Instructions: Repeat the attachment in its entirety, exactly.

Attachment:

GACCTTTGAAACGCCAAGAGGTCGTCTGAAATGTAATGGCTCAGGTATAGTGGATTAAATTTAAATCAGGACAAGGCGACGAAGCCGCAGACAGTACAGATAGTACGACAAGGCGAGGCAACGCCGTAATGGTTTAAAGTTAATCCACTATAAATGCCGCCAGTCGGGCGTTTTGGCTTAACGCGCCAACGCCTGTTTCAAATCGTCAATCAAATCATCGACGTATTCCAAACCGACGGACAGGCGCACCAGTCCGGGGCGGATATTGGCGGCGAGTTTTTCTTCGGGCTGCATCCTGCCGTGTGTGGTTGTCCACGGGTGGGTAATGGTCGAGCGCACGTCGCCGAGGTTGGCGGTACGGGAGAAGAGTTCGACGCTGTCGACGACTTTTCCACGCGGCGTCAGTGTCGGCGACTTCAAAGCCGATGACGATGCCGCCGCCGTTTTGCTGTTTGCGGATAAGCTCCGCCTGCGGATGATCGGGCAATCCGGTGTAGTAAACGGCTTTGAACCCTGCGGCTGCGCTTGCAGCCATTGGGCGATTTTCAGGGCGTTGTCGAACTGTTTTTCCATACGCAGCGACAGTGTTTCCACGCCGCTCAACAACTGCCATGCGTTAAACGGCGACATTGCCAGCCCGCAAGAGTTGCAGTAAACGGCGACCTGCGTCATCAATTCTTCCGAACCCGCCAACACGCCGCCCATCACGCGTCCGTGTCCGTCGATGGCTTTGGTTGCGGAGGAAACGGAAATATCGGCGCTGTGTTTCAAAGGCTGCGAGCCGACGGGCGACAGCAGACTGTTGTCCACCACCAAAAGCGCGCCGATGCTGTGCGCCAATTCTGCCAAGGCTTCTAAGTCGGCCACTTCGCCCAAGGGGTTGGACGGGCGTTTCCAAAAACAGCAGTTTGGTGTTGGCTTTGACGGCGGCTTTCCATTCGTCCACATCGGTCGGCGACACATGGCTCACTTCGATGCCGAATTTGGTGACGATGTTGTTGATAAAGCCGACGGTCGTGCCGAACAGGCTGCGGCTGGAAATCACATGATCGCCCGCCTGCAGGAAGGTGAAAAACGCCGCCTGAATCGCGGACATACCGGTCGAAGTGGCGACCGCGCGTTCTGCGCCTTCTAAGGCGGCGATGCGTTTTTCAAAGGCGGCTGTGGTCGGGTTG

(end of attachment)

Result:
GACCTTTGAAACGCCAAGAGGTCGTCTGAAATGTAATGGCTCAGGTATAGTGGATTAAATTTAAATCAGGACAAGGCGACGAAGCCGCAGACAGTACAGATAGTACGACAAGGCGAGGCAACGCCGTAATGGTTTAAAGTTAATCCACTATAAATGCCGCCAGTCGGGCGTTTTGGCTTAACGCGCCAACGCCTGTTTCAAATCGTCAATCAAATCATCGACGTATTCCAAACCGACGGACAGGCGCACCAGTCCGGGGCGGATATTGGCGGCGAGTTTTTCTTCGGGCTGCATCCTGCCGTGTGTGGTTGTCCACGGGTGGGTAATGGTCGAGCGCACGTCGCCGAGGTTGGCGGTACGGGAGAAGAGTTCGACGCTGTCGACGACTTTTCCACGCGGCGTCAGTGTCGGCGACTTCAAAGCCGATGACGATGCCGCCGCCGTTTTGCTGTTTGCGGATAAGCTCCGCCTGCGGATGATCGGGCAATCCGGTGTAGTAAACGGCTTTGAACCCTGCGGCTGCGCTTGCAGCCATTGGGCGATTTTCAGGGCGTTGTCGAACTGTTTTTCCATACGCAGCGACAGTGTTTCCACGCCGCTCAACAACTGCCATGCGTTAAACGGCGACATTGCCAGCCCGCAAGAGTTGCAGTAAACGGCGACCTGCGTCATCAATTCTTCCGAACCCGCCAACACGCCGCCCATCACGCGTCCGTGTCCGTCGATGGCTTTGGTTGCGGAGGAAACGGAAATATCGGCGCTGTGTTTCAAAGGCTGCGAGCCGACGGGCGACAGCAGACTGTTGTCCACCACCAAAAGCGCGCCGATGCTGTGCGCCAATTCTGCCAAGGCTTCTAAGTCGGCCACTTCGCCCAAGGGGTTGGACGGGCGTTTCCAAAAACAGCAGTTTGGTGTTGGCTTTGACGGCGGCTTTCCATTCGTCCACATCGGTCGGCGACACATGGCTCACTTCGATGCCGAATTTGGTGACGATGTTGTTGATAAAGCCGACGGTCGTGCCGAACAGGCTGCGGCTGGAAATCACATGATCGCCCGCCTGCAGGAAGGTGAAAAACGCCGCCTGAATCGCGGACATACCGGTCGAAGTGGCGACCGCGCGTTCTGCGCCTTCTAAGGCGGCGATGCGTTTTTCAAAGGCGGCTGTGGTCGGGTTG